A Hideo Kojima Game

I like to think I’m a mature adult, striving towards fulfillment and deeper understanding despite the occasional misstep/failure.

This illusion is completely shattered when I gallop towards a four-wheel drive carrying a POW, a mortar shell screaming down from the sky. Seconds to go before the damn thing hits and the horse breaks over a rock, jumps, lands in a storm of sand. I have a second to aim. The first shot shatters a glass window. Two more take-out the left wheels. The car swirls, the driver screaming. The POW scrambles out the back of the van. He’s on my horse in a second and we burst away before the mortar lands, the explosion cloaking us in dust. The driver is bleeding. In the escape I look backwards. He is caught-up in the cloud.

Just another day in Soviet-era Afghanistan.

None of this is scripted. It’s part luck. It’s part skill. It’s all adrenaline.

Metal Gear Solid V: The Phantom Pain is out today. It’s Hideo Kojima’s last MGS game, and I’ve been savouring it over the past four days. It’s been clunky, sometimes, but also fantastic, so far the best of what is and always has been an exceptional series.

Kojima rightly gets a lot of flak for some of his narrative decisions, but I love how daring he can be. So clever. So silly. So exciting. So bizarre. So much to learn, and so much to criticise. So much, too, to love. If games have an auteur, he is that auteur.

What a thrill.

And to think that today I’m back at the office.

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Domestic Failures #02: Cereal

Procure a rare craving for cereal. Walk to the supermarket clutching wallet in hand—smiling sheepishly at Mrs. Turner’s glance towards what she considers to be your inappropriate attire (shorts), a probable indicator you’ve fallen in her estimate—and spot a brand you especially like (Honey Nut Cheerios? Kellogg’s Fitness?). Walk home triumphantly (Mrs. Turner’s glance now disapproving the state of your legs), drop the change in a tidy column, remove a clean bowl from the cabinet, cleanly open the pack of cereal (no tears), pour in just the right amount, fetch a banana, slice the banana, drop in the slices with a flourish, open the fridge to pour in the milk, and the fridge—the fridge mocks you with its lack of milk. We had milk, you say. I checked before leaving the house. What happened to it? There was half a carton and the neighbours dropped in wanting some, they say. We just gave them the carton when you went to the shop. Scan the change; you’re 5p short to buy a new carton, and the teller’s stubbornly stringent. You’re unwilling to cash-in a solid 20. Fork up the banana slices and reluctantly spoon the cereal dry into your mouth instead. Should’ve had eggs.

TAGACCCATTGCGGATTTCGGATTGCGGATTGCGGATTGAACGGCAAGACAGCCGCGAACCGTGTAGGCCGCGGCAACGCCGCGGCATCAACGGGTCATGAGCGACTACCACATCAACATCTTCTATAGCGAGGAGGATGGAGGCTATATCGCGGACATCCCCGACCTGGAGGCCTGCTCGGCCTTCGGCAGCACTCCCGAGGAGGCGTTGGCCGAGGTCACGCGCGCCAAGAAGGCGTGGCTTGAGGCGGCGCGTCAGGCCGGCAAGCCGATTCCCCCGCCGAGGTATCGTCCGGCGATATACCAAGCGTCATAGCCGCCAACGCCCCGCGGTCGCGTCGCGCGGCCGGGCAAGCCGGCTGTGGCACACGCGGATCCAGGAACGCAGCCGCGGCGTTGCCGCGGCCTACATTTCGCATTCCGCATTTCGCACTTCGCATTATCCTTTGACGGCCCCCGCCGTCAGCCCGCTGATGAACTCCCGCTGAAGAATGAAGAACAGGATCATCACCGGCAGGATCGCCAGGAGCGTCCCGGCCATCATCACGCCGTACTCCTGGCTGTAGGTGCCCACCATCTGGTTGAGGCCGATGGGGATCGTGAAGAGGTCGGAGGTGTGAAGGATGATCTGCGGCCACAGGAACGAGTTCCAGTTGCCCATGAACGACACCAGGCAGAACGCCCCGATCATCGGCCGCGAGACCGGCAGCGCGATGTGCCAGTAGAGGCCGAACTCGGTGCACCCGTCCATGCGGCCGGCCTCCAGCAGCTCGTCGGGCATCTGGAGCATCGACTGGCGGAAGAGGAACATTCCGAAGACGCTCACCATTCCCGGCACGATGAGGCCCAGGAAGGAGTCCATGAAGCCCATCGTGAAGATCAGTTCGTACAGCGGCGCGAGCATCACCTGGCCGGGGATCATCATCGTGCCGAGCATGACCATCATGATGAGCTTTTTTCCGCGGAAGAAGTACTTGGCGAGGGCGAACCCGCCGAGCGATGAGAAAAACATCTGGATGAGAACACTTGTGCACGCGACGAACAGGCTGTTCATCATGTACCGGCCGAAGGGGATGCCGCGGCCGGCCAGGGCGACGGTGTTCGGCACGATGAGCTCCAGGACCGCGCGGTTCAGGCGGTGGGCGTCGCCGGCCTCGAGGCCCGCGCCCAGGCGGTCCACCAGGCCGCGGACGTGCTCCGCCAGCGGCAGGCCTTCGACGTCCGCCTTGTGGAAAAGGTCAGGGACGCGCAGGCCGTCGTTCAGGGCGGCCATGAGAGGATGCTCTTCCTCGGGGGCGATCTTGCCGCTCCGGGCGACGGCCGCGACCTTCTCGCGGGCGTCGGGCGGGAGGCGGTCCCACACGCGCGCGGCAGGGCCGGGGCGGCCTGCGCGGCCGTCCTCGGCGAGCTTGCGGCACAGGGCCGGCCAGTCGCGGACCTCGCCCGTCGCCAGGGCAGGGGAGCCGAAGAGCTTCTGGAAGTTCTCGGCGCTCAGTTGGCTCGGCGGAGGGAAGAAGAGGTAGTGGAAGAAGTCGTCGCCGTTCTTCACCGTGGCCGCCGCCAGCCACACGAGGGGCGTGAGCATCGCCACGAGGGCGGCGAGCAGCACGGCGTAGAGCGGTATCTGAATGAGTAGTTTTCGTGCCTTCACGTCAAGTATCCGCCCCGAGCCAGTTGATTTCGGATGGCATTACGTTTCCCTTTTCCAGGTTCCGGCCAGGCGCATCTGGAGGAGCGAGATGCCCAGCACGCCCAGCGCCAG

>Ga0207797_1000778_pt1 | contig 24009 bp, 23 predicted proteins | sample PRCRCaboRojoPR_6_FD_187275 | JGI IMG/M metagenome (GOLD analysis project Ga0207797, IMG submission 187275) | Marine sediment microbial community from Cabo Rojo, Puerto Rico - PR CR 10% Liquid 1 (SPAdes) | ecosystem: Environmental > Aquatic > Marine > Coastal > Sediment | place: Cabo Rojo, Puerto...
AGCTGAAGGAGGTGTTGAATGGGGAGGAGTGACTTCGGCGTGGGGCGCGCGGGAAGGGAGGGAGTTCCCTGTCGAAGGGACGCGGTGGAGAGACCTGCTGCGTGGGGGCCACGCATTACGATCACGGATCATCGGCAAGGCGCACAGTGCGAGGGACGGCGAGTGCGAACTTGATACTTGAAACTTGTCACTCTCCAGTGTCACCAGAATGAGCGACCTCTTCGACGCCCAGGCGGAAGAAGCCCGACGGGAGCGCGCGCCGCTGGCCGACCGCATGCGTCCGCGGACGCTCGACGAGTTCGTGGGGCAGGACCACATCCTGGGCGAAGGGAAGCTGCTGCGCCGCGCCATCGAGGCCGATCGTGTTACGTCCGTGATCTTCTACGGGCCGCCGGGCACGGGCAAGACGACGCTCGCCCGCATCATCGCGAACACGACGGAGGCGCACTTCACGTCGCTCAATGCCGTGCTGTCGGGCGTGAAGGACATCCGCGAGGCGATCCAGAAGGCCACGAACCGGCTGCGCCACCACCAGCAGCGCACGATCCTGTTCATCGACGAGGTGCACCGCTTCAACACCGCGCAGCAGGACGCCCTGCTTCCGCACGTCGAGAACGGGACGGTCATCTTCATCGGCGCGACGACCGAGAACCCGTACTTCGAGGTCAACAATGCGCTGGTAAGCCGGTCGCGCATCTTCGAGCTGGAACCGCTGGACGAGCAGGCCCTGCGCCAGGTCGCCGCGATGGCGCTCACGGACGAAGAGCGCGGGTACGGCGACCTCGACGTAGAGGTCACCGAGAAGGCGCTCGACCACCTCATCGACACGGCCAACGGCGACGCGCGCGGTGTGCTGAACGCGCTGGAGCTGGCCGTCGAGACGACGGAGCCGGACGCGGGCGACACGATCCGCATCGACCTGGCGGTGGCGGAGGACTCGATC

Domestic Failures #01: Temptation

FADE IN:

INT. BEDROOM – AFTERNOON

A man, KARIM, sits at a computer, looking thoughtful. He erases and rewrites paragraphs, clearly unhappy with his work. Behind him is his BED, looking soft and inviting—almost maliciously so.

BED
Hey. You look tired.

KARIM
I am. The words won’t come-out right.

BED
You know what I do when I’m tired? I sleep on it.

KARIM
No.

BED
Come on. You’re yawning and it’s the afternoon. Psst. Hey!

KARIM
I have to write.

BED
Just a ten minute nap.

KARIM
No.

BED
Just relax. Ten minutes. I won’t be comfortable enough to let you doze off. (beat) I promise.

KARIM
I’m not going to fall for this again. You took all afternoon last time.

BED
You’re not even writing anything. All this time, wasted! What have you got, 1000 words? It’s been three hours. Come on. It’s a great way to get solutions to your problems. Think about efficiency.

KARIM (uncertainly)
I want to get this done early so I can see a film tomorrow.

BED
You can! By sleeping! Just look at Winston Churchill. He slept in the afternoon during World War II. World War II! The bigger budget one. The one with the clear-cut villain. He slept through that.

KARIM
I am pretty tired.

BED
Or da Vinci. He had the strangest sleeping patterns. I’ll just lie here. Ten minutes, Karim. Come to me.

KARIM
Ten minutes, only.

Foolishly, KARIM walks towards the bed, and places his head on the pillow. Ten minutes, he thinks. Just ten minutes. Then a cup of tea and an evening’s worth of writing. Yes, a nice…cup of…cup of tea…

CUT TO:

INT. KARIM’S BEDROOM – NIGHT

KARIM wakes-up a full 90 minutes later, exhausted.

KARIM
What time is it? No. No no nooo.

BED
Heheheh.

KARIM
You promised!

BED
I did just lie! Heheheh!

KARIM
You bastard.

A MALICIOUS ENTITY floats in.

BRAIN
Oh hey, you guys. Is it nighttime?

KARIM
Go away.

BRAIN
Why are you so groggy? Did you try reenacting the drinking contest from Monkey Island again?

KARIM
I need coffee.

BED
No no. Go back to sleep. You might as well continue and get an early start tomorrow.

The bastard actually snickers.

BRAIN (snickering along with BED)
I’m just going to stay here with bad if catchy songs. Let’s see if you can sleep with, oh, what about—Nicki Minaj? Yeah, Nicki Minaj!—stuck in your head…

FADE OUT:

THE END